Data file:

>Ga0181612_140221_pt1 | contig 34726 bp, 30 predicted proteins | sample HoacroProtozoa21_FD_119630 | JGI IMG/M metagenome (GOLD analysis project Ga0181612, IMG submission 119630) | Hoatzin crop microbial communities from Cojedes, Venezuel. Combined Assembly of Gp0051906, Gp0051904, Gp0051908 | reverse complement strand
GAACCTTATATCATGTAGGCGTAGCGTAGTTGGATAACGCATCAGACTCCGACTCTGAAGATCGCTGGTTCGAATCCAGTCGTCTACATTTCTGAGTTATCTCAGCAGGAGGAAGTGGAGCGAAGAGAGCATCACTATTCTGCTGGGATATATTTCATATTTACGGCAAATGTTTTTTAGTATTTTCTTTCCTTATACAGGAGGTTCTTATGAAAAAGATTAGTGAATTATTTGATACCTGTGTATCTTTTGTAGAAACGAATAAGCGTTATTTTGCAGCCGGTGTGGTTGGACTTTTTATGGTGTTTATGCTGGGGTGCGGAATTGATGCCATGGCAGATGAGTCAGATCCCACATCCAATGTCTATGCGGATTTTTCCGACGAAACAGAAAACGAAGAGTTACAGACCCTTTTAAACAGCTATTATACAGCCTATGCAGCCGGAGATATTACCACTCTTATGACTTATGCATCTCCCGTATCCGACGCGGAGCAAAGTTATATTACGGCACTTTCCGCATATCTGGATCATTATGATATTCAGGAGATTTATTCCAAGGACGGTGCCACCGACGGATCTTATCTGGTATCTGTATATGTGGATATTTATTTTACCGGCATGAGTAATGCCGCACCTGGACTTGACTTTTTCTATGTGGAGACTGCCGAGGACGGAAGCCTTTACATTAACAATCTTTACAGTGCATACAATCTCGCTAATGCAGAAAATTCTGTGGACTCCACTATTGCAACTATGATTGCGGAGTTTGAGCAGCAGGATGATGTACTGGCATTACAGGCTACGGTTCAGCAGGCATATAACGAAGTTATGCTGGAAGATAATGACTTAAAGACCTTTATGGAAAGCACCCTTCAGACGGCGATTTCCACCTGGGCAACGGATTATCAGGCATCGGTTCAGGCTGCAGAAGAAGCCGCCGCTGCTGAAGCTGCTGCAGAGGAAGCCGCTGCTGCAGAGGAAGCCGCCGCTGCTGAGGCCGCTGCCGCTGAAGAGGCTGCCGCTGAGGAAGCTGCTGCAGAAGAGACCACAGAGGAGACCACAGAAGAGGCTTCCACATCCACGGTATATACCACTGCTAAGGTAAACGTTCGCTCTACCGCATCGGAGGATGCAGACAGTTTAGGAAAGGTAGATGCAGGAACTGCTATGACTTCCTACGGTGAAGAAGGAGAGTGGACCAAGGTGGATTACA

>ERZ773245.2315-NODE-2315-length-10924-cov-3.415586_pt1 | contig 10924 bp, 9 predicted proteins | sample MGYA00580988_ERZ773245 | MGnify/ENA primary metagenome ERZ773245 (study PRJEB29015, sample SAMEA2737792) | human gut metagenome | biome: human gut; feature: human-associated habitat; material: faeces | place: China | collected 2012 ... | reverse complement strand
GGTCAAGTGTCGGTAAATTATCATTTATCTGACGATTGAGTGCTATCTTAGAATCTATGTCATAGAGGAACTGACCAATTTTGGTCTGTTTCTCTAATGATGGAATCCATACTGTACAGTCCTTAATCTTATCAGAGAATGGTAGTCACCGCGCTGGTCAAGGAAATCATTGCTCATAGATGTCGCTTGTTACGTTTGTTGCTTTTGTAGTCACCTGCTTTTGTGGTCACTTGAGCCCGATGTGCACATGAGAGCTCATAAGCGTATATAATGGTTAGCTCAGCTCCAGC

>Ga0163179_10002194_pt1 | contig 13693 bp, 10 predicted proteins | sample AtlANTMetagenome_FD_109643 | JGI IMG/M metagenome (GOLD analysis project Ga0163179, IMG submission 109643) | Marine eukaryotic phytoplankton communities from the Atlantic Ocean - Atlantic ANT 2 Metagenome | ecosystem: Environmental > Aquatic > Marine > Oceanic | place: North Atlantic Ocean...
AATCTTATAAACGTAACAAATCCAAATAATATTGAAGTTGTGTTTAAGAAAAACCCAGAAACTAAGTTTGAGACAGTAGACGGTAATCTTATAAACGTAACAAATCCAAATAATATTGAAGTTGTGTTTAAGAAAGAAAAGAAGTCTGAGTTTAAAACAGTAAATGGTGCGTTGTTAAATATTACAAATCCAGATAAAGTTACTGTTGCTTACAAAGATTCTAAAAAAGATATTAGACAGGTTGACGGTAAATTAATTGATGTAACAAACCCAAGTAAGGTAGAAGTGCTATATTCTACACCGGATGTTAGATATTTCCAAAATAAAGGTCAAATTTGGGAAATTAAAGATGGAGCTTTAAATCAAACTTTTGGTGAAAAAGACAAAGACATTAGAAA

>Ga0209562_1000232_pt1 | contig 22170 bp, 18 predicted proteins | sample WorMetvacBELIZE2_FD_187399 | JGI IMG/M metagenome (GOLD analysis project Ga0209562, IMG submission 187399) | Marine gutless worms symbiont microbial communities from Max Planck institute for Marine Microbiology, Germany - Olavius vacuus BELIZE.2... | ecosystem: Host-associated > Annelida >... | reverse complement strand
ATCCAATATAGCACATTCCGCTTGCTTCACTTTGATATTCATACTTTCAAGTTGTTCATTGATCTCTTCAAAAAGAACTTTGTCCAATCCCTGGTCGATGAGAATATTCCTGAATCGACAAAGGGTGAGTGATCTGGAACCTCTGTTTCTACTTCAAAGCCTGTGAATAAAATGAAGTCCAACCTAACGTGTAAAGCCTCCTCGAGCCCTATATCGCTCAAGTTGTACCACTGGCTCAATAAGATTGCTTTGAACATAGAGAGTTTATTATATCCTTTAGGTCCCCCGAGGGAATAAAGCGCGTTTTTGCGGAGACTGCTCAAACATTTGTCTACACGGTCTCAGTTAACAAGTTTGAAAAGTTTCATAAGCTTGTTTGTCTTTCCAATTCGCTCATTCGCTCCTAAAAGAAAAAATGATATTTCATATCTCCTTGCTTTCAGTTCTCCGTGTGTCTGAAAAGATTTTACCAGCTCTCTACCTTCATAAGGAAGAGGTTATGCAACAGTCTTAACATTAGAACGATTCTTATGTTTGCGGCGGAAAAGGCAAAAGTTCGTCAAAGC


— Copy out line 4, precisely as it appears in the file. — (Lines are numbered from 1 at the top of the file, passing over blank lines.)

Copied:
GGTCAAGTGTCGGTAAATTATCATTTATCTGACGATTGAGTGCTATCTTAGAATCTATGTCATAGAGGAACTGACCAATTTTGGTCTGTTTCTCTAATGATGGAATCCATACTGTACAGTCCTTAATCTTATCAGAGAATGGTAGTCACCGCGCTGGTCAAGGAAATCATTGCTCATAGATGTCGCTTGTTACGTTTGTTGCTTTTGTAGTCACCTGCTTTTGTGGTCACTTGAGCCCGATGTGCACATGAGAGCTCATAAGCGTATATAATGGTTAGCTCAGCTCCAGC